In a very real and profound sense the entire scope of Colin’s writing was a great antidote to the malaise of nihilism, a cure for the cynical defeatism of apocalyptic dismay that a thousand sources shouted out declaring that to be an optimist was a fools game.  In the midst of the crush of cynicism and sneering dismissals of a unifying livingness to reality, Colin stood firm, declaring that the Bird’s Eye View was in fact more real because it could see farther, and from it’s sight could gleam the intrinsic harmony of life and the thousand wonders of living that the worms eye view could never hope to discover or explain.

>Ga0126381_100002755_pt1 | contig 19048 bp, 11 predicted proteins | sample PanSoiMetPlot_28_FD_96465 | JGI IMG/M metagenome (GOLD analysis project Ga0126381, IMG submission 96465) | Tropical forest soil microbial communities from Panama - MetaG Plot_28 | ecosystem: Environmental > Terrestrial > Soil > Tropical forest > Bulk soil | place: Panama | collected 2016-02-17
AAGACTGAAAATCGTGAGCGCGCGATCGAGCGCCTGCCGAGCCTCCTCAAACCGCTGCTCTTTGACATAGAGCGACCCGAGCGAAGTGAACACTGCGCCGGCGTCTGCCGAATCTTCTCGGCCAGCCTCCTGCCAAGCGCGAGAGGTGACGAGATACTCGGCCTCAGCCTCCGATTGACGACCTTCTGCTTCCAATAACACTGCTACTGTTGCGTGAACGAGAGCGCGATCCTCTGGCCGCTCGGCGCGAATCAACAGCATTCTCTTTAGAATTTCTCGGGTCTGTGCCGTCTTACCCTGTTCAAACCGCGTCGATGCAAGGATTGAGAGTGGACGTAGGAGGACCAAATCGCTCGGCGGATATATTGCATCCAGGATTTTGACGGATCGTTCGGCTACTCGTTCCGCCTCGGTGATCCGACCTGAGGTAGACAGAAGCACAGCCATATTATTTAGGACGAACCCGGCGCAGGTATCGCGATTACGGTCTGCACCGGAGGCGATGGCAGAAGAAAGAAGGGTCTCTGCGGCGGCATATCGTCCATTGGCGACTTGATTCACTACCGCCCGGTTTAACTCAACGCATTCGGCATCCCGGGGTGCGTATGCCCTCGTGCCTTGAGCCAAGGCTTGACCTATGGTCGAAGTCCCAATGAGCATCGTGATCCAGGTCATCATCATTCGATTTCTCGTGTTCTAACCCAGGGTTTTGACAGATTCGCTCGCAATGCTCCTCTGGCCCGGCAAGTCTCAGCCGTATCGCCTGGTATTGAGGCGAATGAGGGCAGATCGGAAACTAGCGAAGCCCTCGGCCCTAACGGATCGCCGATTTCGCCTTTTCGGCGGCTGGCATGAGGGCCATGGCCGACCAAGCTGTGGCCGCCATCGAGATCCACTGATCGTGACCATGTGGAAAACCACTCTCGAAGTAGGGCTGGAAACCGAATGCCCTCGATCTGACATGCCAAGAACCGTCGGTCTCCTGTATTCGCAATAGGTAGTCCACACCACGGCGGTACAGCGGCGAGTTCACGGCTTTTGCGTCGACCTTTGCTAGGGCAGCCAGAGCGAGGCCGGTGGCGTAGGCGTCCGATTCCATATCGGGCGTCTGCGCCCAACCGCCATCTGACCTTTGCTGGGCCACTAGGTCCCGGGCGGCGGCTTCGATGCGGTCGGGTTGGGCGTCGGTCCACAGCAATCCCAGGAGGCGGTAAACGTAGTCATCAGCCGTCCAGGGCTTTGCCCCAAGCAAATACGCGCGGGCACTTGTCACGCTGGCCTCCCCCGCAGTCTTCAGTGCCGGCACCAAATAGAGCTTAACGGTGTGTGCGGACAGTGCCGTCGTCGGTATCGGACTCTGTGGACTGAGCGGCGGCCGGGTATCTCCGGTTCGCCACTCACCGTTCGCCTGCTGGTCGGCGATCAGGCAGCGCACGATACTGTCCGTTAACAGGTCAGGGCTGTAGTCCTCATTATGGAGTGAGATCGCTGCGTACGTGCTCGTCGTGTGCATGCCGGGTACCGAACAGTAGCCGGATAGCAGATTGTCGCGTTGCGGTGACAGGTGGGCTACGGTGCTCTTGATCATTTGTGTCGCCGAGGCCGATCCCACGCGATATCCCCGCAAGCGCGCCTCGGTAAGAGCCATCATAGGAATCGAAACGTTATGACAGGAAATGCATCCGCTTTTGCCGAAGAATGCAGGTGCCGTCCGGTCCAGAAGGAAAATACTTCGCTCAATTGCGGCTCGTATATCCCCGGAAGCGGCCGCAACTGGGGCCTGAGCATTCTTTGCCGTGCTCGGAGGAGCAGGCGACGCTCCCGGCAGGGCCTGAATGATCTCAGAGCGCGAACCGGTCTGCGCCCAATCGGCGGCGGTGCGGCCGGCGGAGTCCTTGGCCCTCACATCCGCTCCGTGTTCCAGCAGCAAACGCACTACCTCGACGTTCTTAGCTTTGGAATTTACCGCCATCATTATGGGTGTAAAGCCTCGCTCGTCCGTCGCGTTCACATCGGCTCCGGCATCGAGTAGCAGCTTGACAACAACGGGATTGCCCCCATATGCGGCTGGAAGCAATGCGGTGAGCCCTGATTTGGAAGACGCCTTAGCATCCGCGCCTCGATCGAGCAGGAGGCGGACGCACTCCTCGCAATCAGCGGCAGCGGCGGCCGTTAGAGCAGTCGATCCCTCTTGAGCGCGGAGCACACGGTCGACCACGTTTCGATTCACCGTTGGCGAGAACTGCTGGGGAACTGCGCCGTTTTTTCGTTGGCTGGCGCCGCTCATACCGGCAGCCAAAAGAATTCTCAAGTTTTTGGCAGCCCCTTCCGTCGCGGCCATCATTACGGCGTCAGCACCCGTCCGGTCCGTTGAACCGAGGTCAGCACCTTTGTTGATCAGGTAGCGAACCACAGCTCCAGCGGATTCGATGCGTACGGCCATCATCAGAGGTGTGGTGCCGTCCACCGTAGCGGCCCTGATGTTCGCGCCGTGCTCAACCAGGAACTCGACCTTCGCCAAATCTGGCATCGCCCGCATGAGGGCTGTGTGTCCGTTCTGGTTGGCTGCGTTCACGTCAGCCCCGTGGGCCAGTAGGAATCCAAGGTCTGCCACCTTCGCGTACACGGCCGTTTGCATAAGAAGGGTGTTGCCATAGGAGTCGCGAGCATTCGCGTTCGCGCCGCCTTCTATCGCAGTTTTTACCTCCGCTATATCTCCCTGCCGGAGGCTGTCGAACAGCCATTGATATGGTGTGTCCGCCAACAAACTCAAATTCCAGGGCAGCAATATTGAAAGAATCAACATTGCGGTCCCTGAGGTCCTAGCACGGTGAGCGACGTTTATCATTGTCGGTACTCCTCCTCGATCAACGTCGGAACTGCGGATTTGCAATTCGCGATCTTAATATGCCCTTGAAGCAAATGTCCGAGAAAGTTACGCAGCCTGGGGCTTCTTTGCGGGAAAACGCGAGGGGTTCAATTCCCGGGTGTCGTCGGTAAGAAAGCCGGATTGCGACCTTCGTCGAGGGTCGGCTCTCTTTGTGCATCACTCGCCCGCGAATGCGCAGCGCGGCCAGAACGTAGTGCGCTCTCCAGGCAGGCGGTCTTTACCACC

This should have been the epitaph given graciously by the media rather than the old worn out nonsense of a great mind that wrote a first masterpiece, “The Outsider,” at the tender age of 24 and nothing of significance since.  To his credit, Colin was insightful enough to know the critics were wrong.  Like any scientist who knows his data he realized that most of the criticisms to his work were formed by those either too lazy to examine the research or too entrenched in the politically accepted view to dare even consider the validity of contrary discoveries.  But that, is not science, it’s social conditioning.  It’s an old story and a pathetic one too.  Lovers of truth, explorers of life’s edges, will find a fountain of wealth in Colin Wilson’s writing.  He has left a great treasure behind.  God speed Colin Wilson on his onward journey.